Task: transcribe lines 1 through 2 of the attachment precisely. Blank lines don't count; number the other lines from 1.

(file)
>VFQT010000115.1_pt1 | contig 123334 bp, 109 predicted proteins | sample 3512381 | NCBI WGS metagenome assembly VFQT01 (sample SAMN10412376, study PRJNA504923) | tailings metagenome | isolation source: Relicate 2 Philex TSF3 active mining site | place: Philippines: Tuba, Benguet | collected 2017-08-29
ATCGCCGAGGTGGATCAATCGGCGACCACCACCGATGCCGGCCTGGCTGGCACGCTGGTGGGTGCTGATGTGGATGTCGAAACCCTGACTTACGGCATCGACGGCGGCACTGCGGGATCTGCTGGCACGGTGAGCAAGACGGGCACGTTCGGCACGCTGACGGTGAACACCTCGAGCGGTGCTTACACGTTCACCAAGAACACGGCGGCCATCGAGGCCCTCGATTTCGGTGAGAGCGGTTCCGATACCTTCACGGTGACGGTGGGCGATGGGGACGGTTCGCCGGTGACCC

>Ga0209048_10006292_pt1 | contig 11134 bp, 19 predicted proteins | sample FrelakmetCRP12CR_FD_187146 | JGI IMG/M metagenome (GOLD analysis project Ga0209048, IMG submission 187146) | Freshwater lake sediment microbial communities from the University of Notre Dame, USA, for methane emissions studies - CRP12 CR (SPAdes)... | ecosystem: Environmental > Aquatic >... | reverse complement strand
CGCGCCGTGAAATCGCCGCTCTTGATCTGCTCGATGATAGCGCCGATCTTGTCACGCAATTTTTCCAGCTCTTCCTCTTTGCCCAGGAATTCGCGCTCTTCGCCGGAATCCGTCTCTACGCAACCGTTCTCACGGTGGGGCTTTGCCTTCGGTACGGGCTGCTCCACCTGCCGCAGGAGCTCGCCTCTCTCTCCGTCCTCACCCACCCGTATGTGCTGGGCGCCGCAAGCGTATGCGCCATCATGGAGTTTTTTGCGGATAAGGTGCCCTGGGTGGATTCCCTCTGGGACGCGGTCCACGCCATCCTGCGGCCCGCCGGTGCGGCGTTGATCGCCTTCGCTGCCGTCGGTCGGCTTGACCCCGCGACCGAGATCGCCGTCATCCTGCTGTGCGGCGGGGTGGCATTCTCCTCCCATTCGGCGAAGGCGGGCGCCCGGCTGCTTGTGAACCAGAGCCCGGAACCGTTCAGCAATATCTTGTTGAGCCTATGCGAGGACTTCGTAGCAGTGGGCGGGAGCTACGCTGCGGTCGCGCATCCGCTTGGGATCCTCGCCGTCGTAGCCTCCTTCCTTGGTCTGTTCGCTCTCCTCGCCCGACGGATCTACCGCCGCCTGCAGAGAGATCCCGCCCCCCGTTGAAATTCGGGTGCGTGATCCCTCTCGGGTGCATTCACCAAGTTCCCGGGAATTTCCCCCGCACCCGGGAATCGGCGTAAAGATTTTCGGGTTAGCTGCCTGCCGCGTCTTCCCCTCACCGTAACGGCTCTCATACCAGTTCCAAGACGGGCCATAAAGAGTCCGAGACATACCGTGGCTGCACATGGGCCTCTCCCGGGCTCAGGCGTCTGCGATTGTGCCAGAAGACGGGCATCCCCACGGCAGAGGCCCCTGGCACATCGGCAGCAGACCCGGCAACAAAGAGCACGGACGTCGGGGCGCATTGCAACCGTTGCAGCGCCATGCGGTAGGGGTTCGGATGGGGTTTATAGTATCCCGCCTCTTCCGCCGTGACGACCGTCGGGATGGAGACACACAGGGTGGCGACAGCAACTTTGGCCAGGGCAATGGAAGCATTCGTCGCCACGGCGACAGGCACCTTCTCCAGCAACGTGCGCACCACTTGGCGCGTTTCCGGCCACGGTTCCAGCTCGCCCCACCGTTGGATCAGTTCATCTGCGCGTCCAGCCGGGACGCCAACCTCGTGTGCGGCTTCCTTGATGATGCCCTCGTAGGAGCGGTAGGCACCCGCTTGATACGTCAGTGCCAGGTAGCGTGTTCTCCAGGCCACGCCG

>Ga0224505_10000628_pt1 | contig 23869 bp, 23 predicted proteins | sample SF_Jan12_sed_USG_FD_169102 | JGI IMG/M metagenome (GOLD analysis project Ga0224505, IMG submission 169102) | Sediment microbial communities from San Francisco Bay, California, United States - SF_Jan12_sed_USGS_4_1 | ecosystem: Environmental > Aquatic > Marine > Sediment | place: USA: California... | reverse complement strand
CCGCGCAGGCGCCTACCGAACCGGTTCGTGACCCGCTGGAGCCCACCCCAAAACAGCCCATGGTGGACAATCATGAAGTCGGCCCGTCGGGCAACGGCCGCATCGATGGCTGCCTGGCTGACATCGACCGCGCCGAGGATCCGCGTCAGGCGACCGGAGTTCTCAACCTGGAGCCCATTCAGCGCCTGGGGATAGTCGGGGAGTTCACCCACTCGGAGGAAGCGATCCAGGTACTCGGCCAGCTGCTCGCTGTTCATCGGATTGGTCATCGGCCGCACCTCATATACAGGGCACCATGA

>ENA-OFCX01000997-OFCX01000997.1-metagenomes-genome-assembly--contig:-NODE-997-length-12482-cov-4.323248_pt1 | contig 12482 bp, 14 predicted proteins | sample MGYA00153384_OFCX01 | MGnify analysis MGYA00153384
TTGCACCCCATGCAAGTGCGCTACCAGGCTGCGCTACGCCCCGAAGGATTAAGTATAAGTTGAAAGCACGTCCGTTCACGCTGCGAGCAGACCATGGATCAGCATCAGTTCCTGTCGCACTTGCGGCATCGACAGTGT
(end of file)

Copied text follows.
>VFQT010000115.1_pt1 | contig 123334 bp, 109 predicted proteins | sample 3512381 | NCBI WGS metagenome assembly VFQT01 (sample SAMN10412376, study PRJNA504923) | tailings metagenome | isolation source: Relicate 2 Philex TSF3 active mining site | place: Philippines: Tuba, Benguet | collected 2017-08-29
ATCGCCGAGGTGGATCAATCGGCGACCACCACCGATGCCGGCCTGGCTGGCACGCTGGTGGGTGCTGATGTGGATGTCGAAACCCTGACTTACGGCATCGACGGCGGCACTGCGGGATCTGCTGGCACGGTGAGCAAGACGGGCACGTTCGGCACGCTGACGGTGAACACCTCGAGCGGTGCTTACACGTTCACCAAGAACACGGCGGCCATCGAGGCCCTCGATTTCGGTGAGAGCGGTTCCGATACCTTCACGGTGACGGTGGGCGATGGGGACGGTTCGCCGGTGACCC